Diet Fixes

One of the most useful home remedies for reducing headaches and migraine pain involves making changes to your diet. Certain foods have been shown to affect the frequency and severity of headaches and migraine pain, including dairy; chocolate; peanut butter; certain fruits, such as avocado, banana, and citrus; onions; meats with nitrates, such as bacon and hot dogs; foods containing monosodium glutamate (MSG); foods containing tyramine, an amino acid found in red wine; and foods that are fermented or pickled. Keep track of these trigger foods and your reaction to them with a food diary.


DIY Scalp Massage

Do-it-yourself scalp massages can be an effective way to alleviate migraine pain, and they feel great. Researchers in Brazil showed that massaging the greater occipital nerve — the area in the back of the head, at the base of the skull — reduces migraine pain. Massage in general has been identified as a useful home remedy for headaches, especially reflexology (massaging reflex points on the hands and feet).


Feverfew

Feverfew, as its name suggests, is used to treat fever, but it’s most commonly known as an herbal headache treatment. This home remedy became popular in the 1980s, when a landmark study in Great Britain showed that 70 percent of participants had less migraine pain after taking feverfew daily. Since then, more studies have demonstrated feverfew’s benefit in preventing and treating migraine pain. One study showed improvement in migraine pain among people who took daily feverfew in combination with white willow, another herbal home remedy, which contains properties similar to aspirin.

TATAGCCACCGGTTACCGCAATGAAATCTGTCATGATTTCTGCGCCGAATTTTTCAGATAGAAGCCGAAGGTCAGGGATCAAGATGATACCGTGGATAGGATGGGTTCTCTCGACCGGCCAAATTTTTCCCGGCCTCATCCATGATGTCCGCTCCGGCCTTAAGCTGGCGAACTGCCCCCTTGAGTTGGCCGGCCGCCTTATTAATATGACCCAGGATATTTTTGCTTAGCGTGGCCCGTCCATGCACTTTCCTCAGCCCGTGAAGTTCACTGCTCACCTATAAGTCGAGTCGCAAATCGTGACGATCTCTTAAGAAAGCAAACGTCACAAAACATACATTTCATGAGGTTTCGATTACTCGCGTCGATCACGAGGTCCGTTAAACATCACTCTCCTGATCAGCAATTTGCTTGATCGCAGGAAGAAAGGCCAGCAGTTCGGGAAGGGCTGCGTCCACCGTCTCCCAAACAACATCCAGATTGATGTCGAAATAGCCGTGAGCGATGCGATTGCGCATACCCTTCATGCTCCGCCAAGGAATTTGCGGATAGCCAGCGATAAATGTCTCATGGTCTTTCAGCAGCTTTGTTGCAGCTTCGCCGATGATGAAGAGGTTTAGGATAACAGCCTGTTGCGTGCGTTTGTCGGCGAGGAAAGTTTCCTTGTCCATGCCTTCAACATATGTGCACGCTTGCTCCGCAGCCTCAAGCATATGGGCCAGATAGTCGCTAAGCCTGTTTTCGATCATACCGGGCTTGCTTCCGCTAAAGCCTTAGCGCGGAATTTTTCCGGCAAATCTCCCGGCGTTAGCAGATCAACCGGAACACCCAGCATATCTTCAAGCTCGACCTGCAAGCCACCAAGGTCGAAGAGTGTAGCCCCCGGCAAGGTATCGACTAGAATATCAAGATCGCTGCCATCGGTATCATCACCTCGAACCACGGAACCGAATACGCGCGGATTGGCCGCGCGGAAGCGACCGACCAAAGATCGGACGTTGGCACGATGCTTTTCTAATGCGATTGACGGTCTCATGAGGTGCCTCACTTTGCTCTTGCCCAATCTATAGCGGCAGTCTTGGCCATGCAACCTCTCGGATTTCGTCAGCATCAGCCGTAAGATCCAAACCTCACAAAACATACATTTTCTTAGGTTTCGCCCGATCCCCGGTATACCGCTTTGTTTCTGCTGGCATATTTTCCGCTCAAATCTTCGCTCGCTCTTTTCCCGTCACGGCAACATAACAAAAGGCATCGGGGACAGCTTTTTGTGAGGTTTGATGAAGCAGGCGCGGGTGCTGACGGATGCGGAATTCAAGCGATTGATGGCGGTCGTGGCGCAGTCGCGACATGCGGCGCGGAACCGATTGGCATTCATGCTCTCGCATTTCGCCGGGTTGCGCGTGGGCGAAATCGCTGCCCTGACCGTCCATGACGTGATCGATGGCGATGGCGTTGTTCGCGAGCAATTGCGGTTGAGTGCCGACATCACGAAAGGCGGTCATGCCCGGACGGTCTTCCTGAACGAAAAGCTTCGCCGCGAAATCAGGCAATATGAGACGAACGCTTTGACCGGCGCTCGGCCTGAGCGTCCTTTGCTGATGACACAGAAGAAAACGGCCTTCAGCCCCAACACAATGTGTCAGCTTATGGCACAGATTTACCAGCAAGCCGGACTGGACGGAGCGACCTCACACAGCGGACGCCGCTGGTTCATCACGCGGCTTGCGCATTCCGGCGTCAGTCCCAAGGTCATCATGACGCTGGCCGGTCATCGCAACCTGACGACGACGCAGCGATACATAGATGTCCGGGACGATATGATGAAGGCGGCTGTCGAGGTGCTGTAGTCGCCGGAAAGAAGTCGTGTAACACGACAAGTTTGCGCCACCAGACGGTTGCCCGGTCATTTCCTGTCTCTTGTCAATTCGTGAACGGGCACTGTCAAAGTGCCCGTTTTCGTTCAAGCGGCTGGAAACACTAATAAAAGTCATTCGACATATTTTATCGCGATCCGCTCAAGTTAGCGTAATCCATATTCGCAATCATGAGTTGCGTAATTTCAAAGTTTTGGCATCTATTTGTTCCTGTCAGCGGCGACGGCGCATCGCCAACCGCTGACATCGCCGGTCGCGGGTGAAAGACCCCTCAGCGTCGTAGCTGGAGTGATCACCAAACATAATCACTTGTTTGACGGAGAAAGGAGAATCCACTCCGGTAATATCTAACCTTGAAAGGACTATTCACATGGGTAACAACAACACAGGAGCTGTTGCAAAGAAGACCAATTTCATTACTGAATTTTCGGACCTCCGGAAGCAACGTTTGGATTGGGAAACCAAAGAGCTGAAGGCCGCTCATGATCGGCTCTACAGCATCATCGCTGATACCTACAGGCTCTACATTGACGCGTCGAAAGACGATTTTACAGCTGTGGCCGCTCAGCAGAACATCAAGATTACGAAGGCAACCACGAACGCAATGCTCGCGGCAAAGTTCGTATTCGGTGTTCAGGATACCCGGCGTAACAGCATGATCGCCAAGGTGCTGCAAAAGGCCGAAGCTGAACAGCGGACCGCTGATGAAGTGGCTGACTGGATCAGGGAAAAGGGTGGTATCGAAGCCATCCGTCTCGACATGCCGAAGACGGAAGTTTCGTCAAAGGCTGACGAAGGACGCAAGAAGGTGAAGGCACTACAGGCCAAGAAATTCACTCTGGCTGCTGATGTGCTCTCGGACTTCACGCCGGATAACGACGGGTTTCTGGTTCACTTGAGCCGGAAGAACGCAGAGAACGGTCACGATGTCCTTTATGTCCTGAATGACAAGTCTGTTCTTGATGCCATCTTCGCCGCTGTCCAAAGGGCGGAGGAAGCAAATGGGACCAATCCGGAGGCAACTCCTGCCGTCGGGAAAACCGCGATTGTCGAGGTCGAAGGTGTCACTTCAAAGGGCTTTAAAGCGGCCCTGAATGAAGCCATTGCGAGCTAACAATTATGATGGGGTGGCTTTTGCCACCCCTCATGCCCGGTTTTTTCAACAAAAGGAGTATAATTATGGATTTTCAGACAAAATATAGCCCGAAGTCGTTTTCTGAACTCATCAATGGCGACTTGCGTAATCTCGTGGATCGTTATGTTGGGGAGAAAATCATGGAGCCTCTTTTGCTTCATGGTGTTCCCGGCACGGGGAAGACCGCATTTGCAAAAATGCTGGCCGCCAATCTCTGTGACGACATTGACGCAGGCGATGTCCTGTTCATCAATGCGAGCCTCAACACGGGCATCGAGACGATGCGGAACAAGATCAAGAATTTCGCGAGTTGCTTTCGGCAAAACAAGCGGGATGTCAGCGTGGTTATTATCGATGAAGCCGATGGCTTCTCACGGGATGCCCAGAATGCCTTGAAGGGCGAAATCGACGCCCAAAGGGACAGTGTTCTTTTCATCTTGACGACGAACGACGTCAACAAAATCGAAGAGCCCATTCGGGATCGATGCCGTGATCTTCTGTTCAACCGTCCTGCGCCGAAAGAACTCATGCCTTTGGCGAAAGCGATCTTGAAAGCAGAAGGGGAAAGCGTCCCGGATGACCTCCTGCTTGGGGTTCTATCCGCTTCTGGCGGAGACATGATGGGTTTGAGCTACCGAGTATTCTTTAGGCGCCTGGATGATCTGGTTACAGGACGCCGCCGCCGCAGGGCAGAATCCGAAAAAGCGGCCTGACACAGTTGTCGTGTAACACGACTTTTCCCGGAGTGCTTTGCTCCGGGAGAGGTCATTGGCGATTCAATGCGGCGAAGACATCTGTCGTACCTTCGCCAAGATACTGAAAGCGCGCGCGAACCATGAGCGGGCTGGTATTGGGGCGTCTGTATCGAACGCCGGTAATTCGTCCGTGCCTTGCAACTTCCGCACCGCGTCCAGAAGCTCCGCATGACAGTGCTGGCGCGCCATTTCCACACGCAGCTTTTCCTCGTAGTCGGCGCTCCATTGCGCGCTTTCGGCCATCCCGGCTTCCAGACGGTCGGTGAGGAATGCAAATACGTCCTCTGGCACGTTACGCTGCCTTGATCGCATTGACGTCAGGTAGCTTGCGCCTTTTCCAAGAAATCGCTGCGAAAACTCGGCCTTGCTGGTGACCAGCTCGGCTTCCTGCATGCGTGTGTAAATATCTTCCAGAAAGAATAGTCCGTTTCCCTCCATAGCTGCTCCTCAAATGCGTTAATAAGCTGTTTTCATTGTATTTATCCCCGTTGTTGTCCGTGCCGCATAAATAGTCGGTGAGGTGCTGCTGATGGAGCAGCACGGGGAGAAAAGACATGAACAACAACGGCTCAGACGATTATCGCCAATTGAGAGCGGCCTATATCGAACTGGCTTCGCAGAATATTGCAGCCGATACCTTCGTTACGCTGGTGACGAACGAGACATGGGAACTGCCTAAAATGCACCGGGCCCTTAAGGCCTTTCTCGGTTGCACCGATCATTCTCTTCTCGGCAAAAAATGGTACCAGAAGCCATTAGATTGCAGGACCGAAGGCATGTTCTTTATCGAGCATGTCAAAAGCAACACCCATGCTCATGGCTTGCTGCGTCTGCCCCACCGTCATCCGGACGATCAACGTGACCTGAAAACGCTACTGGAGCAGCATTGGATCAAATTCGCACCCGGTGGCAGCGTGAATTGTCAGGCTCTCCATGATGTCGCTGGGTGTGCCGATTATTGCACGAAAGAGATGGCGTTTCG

Flaxseed

Some headaches are caused by inflammation, which can be reduced by consuming omega-3 fatty acids. Flaxseed can help provide headache relief because it’s rich in omega-3s. Flaxseed can be used as a home remedy in several forms, including as an oil and ground or whole seeds.

Buckwheat

Buckwheat’s usefulness as a home remedy for headaches and migraine pain comes from a flavonoid known as rutin. Flavonoids are phytochemicals, which are found in plants, and have been shown to contain antioxidant properties, which counteract damage to cells. In addition, researchers in Taiwan have demonstrated the effects of flavonoids on inflammation, a common cause of headaches.

Is Apple Cider Good For Weight Loss? And Four More Things You Need to Know


You probably have a bottle of apple cider vinegar (ACV) in your pantry right now. It’s a tasty addition to homemade pickles, marinades, salad dressing, and more - but is it good for you? Many of its supposed benefits are anecdotal, but some experts think that adding a little of this tangy vinegar to your life may have some health benefits.

Weight

Have you heard that apple cider vinegar will help you lose weight? There's not much formal research on the topic, but one study did find that people who drank apple cider vinegar daily lost a couple of pounds versus those who didn’t (both groups had a similar diet). The researchers suggest that vinegar may affect certain genes involved in breaking down fats thus improving digestion – which ultimately could lead to weight loss.

Blood Sugar